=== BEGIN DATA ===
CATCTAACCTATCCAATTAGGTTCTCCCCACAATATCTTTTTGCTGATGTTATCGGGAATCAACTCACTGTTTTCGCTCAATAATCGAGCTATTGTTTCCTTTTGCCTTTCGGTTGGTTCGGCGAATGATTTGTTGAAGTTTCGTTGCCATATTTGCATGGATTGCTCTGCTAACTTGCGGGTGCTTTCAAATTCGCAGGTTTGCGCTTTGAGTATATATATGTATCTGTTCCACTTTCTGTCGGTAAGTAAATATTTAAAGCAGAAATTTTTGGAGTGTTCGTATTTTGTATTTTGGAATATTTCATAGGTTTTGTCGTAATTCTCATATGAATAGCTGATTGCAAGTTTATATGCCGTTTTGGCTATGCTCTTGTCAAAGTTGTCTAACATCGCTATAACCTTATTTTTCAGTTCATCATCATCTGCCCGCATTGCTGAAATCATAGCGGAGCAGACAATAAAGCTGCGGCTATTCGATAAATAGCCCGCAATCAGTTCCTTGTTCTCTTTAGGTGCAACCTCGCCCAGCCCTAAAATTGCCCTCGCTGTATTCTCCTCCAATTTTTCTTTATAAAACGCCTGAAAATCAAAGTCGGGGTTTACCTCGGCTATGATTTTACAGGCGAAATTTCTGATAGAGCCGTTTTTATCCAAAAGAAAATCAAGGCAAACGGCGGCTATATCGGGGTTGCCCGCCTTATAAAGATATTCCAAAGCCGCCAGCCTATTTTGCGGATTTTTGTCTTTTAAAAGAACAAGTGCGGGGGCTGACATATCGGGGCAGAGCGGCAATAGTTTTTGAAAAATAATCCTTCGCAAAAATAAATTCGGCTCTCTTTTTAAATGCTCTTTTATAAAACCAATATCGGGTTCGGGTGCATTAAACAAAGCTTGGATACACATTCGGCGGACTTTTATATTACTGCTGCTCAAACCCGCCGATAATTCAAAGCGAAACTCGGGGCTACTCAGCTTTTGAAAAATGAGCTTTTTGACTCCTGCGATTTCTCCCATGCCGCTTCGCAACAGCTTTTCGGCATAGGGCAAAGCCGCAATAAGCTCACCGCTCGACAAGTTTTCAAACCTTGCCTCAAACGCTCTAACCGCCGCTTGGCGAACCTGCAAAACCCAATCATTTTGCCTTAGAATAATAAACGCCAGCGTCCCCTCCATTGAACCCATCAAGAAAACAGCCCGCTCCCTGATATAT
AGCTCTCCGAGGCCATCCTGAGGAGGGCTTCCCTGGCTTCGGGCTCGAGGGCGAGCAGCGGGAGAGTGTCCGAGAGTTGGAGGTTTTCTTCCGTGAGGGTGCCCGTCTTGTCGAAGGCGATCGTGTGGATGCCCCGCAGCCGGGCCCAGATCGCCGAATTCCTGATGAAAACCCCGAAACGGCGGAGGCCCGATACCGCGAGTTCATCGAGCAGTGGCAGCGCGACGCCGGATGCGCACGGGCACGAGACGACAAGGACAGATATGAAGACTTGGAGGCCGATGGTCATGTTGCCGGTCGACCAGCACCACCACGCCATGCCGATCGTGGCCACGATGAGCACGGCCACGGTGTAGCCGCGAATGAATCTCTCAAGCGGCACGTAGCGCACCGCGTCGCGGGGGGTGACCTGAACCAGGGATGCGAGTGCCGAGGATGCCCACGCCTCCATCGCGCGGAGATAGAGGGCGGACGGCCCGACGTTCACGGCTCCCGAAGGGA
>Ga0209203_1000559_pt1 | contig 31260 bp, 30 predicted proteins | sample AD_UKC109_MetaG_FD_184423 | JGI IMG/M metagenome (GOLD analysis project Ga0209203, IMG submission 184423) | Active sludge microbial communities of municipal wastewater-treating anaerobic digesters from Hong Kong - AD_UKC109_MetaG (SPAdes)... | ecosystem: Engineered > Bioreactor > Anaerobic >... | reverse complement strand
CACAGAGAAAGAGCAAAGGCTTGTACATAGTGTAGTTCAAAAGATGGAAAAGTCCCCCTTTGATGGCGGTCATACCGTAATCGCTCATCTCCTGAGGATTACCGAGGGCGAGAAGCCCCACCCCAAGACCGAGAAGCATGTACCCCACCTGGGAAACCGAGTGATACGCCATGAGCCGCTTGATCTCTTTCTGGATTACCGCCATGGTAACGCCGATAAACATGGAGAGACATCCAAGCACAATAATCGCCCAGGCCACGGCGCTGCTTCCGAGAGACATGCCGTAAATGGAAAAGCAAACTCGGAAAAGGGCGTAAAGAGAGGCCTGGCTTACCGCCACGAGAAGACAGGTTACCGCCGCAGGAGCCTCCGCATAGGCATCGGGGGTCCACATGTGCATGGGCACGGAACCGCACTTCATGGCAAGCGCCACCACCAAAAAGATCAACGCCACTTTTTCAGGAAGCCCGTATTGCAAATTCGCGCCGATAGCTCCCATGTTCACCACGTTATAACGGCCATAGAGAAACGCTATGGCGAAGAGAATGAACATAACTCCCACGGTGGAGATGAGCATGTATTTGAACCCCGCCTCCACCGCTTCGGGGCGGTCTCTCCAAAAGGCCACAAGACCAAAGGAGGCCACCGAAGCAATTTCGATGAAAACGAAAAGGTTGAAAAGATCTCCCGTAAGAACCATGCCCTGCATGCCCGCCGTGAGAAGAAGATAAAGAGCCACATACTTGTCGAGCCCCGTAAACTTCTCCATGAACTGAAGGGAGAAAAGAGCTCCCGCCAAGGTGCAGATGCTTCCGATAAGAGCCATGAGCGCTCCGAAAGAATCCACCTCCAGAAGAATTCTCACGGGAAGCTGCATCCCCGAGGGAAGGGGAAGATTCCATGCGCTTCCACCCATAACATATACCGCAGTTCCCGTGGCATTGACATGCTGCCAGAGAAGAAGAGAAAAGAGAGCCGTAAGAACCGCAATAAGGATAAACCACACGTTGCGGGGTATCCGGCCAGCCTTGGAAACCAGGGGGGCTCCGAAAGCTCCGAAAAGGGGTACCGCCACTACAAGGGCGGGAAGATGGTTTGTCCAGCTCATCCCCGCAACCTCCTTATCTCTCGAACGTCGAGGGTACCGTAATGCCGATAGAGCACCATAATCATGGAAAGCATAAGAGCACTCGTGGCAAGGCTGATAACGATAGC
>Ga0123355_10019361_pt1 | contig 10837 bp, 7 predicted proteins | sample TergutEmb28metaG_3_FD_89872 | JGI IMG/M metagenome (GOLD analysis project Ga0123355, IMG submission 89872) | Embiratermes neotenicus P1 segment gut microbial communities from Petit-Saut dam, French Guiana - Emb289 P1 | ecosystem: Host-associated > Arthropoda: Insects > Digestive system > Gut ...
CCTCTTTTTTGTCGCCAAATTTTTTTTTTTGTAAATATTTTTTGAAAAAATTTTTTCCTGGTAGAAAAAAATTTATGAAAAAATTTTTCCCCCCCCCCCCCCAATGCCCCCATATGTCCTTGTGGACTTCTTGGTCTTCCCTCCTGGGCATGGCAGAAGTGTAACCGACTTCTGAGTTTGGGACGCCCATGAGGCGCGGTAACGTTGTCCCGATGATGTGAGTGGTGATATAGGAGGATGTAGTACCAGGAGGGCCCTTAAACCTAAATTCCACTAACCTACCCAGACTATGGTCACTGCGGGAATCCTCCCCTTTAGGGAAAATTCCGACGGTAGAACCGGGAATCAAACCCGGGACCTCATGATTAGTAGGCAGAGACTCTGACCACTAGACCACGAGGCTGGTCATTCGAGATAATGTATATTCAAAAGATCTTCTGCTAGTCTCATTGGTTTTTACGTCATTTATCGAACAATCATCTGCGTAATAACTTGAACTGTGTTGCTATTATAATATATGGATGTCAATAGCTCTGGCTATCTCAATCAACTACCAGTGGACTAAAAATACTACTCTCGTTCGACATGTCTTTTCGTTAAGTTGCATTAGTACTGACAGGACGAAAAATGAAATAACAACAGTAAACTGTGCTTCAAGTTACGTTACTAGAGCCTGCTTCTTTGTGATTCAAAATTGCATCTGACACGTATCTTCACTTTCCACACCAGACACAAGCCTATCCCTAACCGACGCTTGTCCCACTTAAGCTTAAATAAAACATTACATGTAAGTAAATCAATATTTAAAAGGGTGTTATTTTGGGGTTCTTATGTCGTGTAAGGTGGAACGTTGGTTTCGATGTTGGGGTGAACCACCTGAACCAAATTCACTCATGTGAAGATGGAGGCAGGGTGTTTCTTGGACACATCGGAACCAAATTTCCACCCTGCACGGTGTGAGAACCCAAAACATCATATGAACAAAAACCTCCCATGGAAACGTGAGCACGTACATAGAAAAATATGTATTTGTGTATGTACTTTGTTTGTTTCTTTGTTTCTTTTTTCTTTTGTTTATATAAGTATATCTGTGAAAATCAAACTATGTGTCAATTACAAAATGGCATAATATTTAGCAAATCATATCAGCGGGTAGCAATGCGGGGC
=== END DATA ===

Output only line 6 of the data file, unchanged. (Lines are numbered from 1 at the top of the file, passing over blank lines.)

CCTCTTTTTTGTCGCCAAATTTTTTTTTTTGTAAATATTTTTTGAAAAAATTTTTTCCTGGTAGAAAAAAATTTATGAAAAAATTTTTCCCCCCCCCCCCCCAATGCCCCCATATGTCCTTGTGGACTTCTTGGTCTTCCCTCCTGGGCATGGCAGAAGTGTAACCGACTTCTGAGTTTGGGACGCCCATGAGGCGCGGTAACGTTGTCCCGATGATGTGAGTGGTGATATAGGAGGATGTAGTACCAGGAGGGCCCTTAAACCTAAATTCCACTAACCTACCCAGACTATGGTCACTGCGGGAATCCTCCCCTTTAGGGAAAATTCCGACGGTAGAACCGGGAATCAAACCCGGGACCTCATGATTAGTAGGCAGAGACTCTGACCACTAGACCACGAGGCTGGTCATTCGAGATAATGTATATTCAAAAGATCTTCTGCTAGTCTCATTGGTTTTTACGTCATTTATCGAACAATCATCTGCGTAATAACTTGAACTGTGTTGCTATTATAATATATGGATGTCAATAGCTCTGGCTATCTCAATCAACTACCAGTGGACTAAAAATACTACTCTCGTTCGACATGTCTTTTCGTTAAGTTGCATTAGTACTGACAGGACGAAAAATGAAATAACAACAGTAAACTGTGCTTCAAGTTACGTTACTAGAGCCTGCTTCTTTGTGATTCAAAATTGCATCTGACACGTATCTTCACTTTCCACACCAGACACAAGCCTATCCCTAACCGACGCTTGTCCCACTTAAGCTTAAATAAAACATTACATGTAAGTAAATCAATATTTAAAAGGGTGTTATTTTGGGGTTCTTATGTCGTGTAAGGTGGAACGTTGGTTTCGATGTTGGGGTGAACCACCTGAACCAAATTCACTCATGTGAAGATGGAGGCAGGGTGTTTCTTGGACACATCGGAACCAAATTTCCACCCTGCACGGTGTGAGAACCCAAAACATCATATGAACAAAAACCTCCCATGGAAACGTGAGCACGTACATAGAAAAATATGTATTTGTGTATGTACTTTGTTTGTTTCTTTGTTTCTTTTTTCTTTTGTTTATATAAGTATATCTGTGAAAATCAAACTATGTGTCAATTACAAAATGGCATAATATTTAGCAAATCATATCAGCGGGTAGCAATGCGGGGC